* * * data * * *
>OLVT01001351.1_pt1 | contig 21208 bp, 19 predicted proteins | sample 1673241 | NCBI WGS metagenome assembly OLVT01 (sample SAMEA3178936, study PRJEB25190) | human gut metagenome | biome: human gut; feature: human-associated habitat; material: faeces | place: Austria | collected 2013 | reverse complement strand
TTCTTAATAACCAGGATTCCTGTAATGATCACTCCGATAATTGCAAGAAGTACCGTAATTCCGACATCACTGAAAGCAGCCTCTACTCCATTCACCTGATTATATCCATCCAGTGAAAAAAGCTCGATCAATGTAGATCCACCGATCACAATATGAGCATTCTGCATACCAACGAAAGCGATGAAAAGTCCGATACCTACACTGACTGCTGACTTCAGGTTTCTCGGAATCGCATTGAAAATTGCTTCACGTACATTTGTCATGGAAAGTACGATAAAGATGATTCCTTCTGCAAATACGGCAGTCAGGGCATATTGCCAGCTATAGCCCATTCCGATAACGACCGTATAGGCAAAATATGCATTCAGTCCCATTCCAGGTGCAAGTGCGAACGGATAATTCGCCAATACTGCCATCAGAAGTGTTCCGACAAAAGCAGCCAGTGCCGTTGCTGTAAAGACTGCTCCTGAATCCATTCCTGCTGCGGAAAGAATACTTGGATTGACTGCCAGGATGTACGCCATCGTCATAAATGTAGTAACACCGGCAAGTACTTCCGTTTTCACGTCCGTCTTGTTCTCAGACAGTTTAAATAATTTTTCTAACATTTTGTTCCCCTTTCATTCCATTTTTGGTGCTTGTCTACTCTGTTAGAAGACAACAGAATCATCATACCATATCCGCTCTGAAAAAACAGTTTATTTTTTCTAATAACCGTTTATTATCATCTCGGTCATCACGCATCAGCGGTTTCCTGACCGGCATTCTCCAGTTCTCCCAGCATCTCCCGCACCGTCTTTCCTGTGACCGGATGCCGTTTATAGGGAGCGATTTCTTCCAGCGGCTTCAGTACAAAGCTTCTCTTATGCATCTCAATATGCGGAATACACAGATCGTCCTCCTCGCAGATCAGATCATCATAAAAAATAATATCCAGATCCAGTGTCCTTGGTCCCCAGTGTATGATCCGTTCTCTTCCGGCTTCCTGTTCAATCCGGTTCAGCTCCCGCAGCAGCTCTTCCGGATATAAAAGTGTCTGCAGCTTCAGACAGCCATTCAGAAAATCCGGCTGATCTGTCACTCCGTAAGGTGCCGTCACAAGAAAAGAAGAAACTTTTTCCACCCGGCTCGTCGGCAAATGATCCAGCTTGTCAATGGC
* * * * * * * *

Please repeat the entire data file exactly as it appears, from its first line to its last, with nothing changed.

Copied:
>OLVT01001351.1_pt1 | contig 21208 bp, 19 predicted proteins | sample 1673241 | NCBI WGS metagenome assembly OLVT01 (sample SAMEA3178936, study PRJEB25190) | human gut metagenome | biome: human gut; feature: human-associated habitat; material: faeces | place: Austria | collected 2013 | reverse complement strand
TTCTTAATAACCAGGATTCCTGTAATGATCACTCCGATAATTGCAAGAAGTACCGTAATTCCGACATCACTGAAAGCAGCCTCTACTCCATTCACCTGATTATATCCATCCAGTGAAAAAAGCTCGATCAATGTAGATCCACCGATCACAATATGAGCATTCTGCATACCAACGAAAGCGATGAAAAGTCCGATACCTACACTGACTGCTGACTTCAGGTTTCTCGGAATCGCATTGAAAATTGCTTCACGTACATTTGTCATGGAAAGTACGATAAAGATGATTCCTTCTGCAAATACGGCAGTCAGGGCATATTGCCAGCTATAGCCCATTCCGATAACGACCGTATAGGCAAAATATGCATTCAGTCCCATTCCAGGTGCAAGTGCGAACGGATAATTCGCCAATACTGCCATCAGAAGTGTTCCGACAAAAGCAGCCAGTGCCGTTGCTGTAAAGACTGCTCCTGAATCCATTCCTGCTGCGGAAAGAATACTTGGATTGACTGCCAGGATGTACGCCATCGTCATAAATGTAGTAACACCGGCAAGTACTTCCGTTTTCACGTCCGTCTTGTTCTCAGACAGTTTAAATAATTTTTCTAACATTTTGTTCCCCTTTCATTCCATTTTTGGTGCTTGTCTACTCTGTTAGAAGACAACAGAATCATCATACCATATCCGCTCTGAAAAAACAGTTTATTTTTTCTAATAACCGTTTATTATCATCTCGGTCATCACGCATCAGCGGTTTCCTGACCGGCATTCTCCAGTTCTCCCAGCATCTCCCGCACCGTCTTTCCTGTGACCGGATGCCGTTTATAGGGAGCGATTTCTTCCAGCGGCTTCAGTACAAAGCTTCTCTTATGCATCTCAATATGCGGAATACACAGATCGTCCTCCTCGCAGATCAGATCATCATAAAAAATAATATCCAGATCCAGTGTCCTTGGTCCCCAGTGTATGATCCGTTCTCTTCCGGCTTCCTGTTCAATCCGGTTCAGCTCCCGCAGCAGCTCTTCCGGATATAAAAGTGTCTGCAGCTTCAGACAGCCATTCAGAAAATCCGGCTGATCTGTCACTCCGTAAGGTGCCGTCACAAGAAAAGAAGAAACTTTTTCCACCCGGCTCGTCGGCAAATGATCCAGCTTGTCAATGGC